08/26/2010 2:58PM

Americain in Paris, Headed to Melbourne

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Racegoers may remember Americain, the horse that sported the Wertheimer brothers' blue and white colors in a trio of graded stakes last summer and fall for Todd Pletcher. He had no success in them, and even less when mysteriously dropped down to a mile for an optional claimer at Gulfstream in January.
A son of the outstanding stamina influence Dynaformer, Americain had been sent to America by the Wertheimers in the hope that he could add to his fine record in French staying races by winning a graded stake or two at a mile-and-a-half. The idea was to increase his marketability at stud, but nothing went right for him under Pletcher as Americain finished unplaced and well beaten in Saratoga's Sword Dancer, Belmont's Bowling Green and Keeneland's Sycamore.
The experiment was a noble one for a horse that had won the Group 3 Prix Lutece at 1 7/8 miles and the 1 15/16-mile, Group 2 Prix Vicomtesse Vigier, both at Longchamp, for his original trainer Andre Fabre. But although he had broken his maiden first time out at 7 furlongs, Americain had never won in France at anything shorter than 1 7/8 miles, failing twice at 1 1/2 miles.
Following his third-place finish in that Gulfstream mile on Jan. 3, Americain was sold to Gerard Thomas Ryan who promptly sent him back to France to be trained by Alain de Royer-Dupre. Back in his element, Americain began to pay dividends almost immeditely. After a pipe opener at Chantilly in June in which he finished fifth in a 1 7/8-mile listed race, Americain has won three straight at or about the same distance.
First came a 1 13/16-mile conditions race at Clairefontaine. Next was the listed 1 7/8-mile Prix du Carrousel at Deauville. In his most recent outing on August 22 at Deauville, he returned to his best, taking the the 1 7/8-mile, Group 2 Prix Kergorlay, beating Manighar and Blek, both Group 2 winners in races of similar length.
Afterwards, Royer-Dupre announced that Americain would soon go into quarantine prior to flying to Australia for the 2-mile Melbourne Cup at Flemington on Nov. 2, when he is likely to run into the Luca Cumani-trained Manighar again. Royer-Dupre would have liked to get another run into Americain in France beforehand, but the strict Australian quarantine laws dictate that he must begin quarantine early next month.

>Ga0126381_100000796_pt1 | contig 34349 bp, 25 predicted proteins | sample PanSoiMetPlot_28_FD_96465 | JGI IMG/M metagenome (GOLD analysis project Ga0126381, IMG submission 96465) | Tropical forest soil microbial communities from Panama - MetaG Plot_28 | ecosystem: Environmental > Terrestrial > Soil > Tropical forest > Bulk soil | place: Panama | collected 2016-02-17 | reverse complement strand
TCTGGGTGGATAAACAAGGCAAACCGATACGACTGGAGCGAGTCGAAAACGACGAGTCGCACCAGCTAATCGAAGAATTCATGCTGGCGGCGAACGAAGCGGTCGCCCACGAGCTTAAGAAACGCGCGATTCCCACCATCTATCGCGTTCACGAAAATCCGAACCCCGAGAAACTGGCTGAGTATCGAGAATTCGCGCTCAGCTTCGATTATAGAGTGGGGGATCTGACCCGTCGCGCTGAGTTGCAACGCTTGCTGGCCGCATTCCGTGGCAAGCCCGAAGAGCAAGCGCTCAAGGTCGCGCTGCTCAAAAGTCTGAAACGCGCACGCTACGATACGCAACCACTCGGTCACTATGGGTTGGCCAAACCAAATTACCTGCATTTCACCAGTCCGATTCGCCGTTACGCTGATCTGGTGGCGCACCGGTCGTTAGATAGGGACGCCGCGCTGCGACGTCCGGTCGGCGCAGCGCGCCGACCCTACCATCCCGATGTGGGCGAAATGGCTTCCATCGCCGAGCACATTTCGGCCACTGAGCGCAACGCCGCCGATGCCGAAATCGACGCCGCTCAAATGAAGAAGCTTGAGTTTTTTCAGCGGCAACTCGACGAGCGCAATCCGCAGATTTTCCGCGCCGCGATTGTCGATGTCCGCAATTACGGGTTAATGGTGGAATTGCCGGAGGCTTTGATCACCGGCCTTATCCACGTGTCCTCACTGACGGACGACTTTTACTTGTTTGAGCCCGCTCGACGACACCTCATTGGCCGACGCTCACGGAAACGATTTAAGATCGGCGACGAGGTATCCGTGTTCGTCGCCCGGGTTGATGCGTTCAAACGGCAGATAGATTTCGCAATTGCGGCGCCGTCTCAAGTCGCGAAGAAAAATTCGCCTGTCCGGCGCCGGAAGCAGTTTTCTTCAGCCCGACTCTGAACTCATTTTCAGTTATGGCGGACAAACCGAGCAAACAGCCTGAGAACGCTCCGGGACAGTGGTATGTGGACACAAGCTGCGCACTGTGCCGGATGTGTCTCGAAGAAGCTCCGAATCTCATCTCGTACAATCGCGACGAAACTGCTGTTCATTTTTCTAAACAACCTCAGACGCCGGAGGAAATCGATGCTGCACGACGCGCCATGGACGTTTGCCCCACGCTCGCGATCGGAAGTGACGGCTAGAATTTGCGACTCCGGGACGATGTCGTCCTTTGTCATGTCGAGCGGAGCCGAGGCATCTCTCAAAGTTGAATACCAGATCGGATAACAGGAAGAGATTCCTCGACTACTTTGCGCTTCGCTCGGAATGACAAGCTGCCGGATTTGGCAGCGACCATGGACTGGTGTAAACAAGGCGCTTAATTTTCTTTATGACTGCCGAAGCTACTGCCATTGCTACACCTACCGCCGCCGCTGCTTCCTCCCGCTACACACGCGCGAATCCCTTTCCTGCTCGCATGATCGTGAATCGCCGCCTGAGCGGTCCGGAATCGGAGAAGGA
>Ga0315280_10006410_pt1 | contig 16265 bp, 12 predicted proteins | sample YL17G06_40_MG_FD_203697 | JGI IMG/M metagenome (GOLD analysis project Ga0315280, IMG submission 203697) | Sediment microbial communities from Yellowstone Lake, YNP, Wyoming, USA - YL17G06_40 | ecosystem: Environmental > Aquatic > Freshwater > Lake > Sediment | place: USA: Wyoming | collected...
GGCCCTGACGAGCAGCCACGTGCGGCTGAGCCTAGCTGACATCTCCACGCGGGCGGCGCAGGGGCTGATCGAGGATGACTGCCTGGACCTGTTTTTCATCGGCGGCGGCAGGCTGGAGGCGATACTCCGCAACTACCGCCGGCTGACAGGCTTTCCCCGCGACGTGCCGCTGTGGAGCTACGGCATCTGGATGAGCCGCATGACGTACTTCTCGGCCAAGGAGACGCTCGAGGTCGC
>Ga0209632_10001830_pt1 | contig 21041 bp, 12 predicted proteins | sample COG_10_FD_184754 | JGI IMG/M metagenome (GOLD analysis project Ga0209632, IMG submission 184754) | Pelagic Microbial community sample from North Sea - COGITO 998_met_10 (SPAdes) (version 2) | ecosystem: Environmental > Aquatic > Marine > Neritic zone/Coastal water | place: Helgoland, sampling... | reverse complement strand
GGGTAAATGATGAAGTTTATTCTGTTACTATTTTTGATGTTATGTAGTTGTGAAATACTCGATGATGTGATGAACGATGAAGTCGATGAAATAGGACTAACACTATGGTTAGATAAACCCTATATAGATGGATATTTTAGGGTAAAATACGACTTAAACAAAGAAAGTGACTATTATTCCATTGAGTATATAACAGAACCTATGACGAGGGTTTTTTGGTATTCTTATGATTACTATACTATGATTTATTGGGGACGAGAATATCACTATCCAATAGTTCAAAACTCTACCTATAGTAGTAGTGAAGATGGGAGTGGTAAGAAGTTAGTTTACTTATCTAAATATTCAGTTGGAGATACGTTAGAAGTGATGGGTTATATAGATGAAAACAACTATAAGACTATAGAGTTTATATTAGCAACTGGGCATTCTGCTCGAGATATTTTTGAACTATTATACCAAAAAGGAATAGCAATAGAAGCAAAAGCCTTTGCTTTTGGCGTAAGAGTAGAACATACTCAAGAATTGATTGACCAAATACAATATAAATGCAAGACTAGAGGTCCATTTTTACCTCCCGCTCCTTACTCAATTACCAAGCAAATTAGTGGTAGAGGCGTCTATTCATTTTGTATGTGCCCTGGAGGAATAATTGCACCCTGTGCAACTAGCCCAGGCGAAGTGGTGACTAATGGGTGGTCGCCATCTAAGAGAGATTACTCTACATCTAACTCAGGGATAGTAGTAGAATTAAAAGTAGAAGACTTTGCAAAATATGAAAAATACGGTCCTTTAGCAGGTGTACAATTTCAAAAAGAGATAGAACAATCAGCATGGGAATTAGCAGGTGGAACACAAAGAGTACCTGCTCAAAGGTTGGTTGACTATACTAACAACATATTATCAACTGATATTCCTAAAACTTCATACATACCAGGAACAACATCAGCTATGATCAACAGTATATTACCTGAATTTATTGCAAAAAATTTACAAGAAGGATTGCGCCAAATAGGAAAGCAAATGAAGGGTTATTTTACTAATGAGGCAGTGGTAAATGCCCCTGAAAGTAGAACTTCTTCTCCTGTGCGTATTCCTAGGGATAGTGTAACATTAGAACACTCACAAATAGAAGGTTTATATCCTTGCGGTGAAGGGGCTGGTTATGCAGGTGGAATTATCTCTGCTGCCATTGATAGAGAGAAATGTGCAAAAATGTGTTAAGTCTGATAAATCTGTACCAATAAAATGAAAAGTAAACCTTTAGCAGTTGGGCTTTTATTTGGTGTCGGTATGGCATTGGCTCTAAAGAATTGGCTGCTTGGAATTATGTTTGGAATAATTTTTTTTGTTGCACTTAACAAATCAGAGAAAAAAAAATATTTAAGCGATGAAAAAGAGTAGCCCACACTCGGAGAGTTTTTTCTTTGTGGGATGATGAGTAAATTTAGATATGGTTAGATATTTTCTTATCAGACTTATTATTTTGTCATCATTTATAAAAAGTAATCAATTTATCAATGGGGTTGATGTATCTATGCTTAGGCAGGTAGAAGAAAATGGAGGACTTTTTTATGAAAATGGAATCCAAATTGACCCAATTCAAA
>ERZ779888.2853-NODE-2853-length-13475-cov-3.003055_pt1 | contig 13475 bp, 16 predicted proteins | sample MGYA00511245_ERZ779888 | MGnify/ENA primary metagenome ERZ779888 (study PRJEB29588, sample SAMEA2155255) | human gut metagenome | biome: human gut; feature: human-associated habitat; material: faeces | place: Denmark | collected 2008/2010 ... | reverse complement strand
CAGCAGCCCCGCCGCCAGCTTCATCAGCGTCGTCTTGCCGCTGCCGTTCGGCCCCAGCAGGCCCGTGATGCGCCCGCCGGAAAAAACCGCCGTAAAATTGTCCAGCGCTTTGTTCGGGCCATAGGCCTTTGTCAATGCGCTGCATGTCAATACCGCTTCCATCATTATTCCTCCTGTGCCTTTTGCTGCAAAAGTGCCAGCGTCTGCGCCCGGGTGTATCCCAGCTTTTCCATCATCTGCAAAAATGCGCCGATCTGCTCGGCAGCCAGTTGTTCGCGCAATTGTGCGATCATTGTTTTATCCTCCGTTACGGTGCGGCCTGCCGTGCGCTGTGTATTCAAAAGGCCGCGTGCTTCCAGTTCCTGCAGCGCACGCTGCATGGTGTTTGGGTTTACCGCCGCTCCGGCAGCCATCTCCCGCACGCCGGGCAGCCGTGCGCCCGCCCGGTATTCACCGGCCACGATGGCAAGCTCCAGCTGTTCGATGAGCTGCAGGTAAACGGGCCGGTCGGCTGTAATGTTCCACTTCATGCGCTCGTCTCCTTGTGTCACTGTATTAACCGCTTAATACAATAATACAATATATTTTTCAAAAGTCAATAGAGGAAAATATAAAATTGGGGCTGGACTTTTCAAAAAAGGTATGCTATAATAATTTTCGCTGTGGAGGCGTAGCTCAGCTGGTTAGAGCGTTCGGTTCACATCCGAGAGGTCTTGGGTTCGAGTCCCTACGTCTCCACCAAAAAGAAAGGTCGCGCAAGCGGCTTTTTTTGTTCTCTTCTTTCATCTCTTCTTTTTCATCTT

Americain, who was bred in Kentucky by the Wertheimers, is a perfect example that we can still breed first-class stayers in this country, especially when helped along by some European stamina on the female side. Americain is out of an Irish-bred Arazi mare named America who won the 1 1/2-mile, Group 2 Prix de Malleret at three. He is a half brother to Amarak, who was third in a 1 7/8-mile listed race at Deauville last August.
But it his sire Dynaformer that stamped him with the potential to be a first rate stayer. The sire on this side of the Atlantic of Kentucky Derby winner Barbaro, two-time Flower Bowl winner Riskaverse, Beverly D winner Dynaforce and American Oaks winner Gozzip Girl, Dynaformer rarely gets a chance to prove that he can sire winners beyond 1 1/4 miles in this country, simply because there are so precious few races here beyond that distance.
He has done just that in Europe, however. In addition to Americain, Dynaformer is the sire of Lucarno, the winner of the classic St. Leger Stakes at 1 3/4 miles, 132 yards, and Wiener Walzer, the winner last year of the German Derby and the Rheinland-Pokal, both of them Group 1 contests at 1 1/2 miles.
It would be nice if there were a greater variety of distances available on any typical American card, but this will only be feasible when we begin to breed horses capable of staying distances beyond 10 furlongs, and especially beyond 12 furlongs. That is not the case right now, as highlighted by this year's Belmont Stakes, most of whose runners were bred to get no further than 1 1/8 miles. That this year's Belmont was run for the first time in history in a time slower than the Epsom Derby at the same distance, tells us something about the state of stamina in American racing.
It would be interesting to hear from readers what their position on racing at longer distances might be, especially from the betting segment of the public. Doesn't it get boring betting on one sprint race after another? Wouldn't you like to see a little variety added to the typical American racing program? I know I would. Thoroughbreds are bred to run at distances between 5 furlongs, like California Flag, and 2 1/2 miles, like 4-time Ascot Gold Cup winner Yeats.
Horses like Americain and Yeats will never be able to show their best in the U.S. until we card races to suit them. And we shouldn't be carding long distance races until we begin to breed horses that are capable of running in them. Maybe if the betting public wanted to see and bet on such races, the breeding industry would wake up to the possibilities.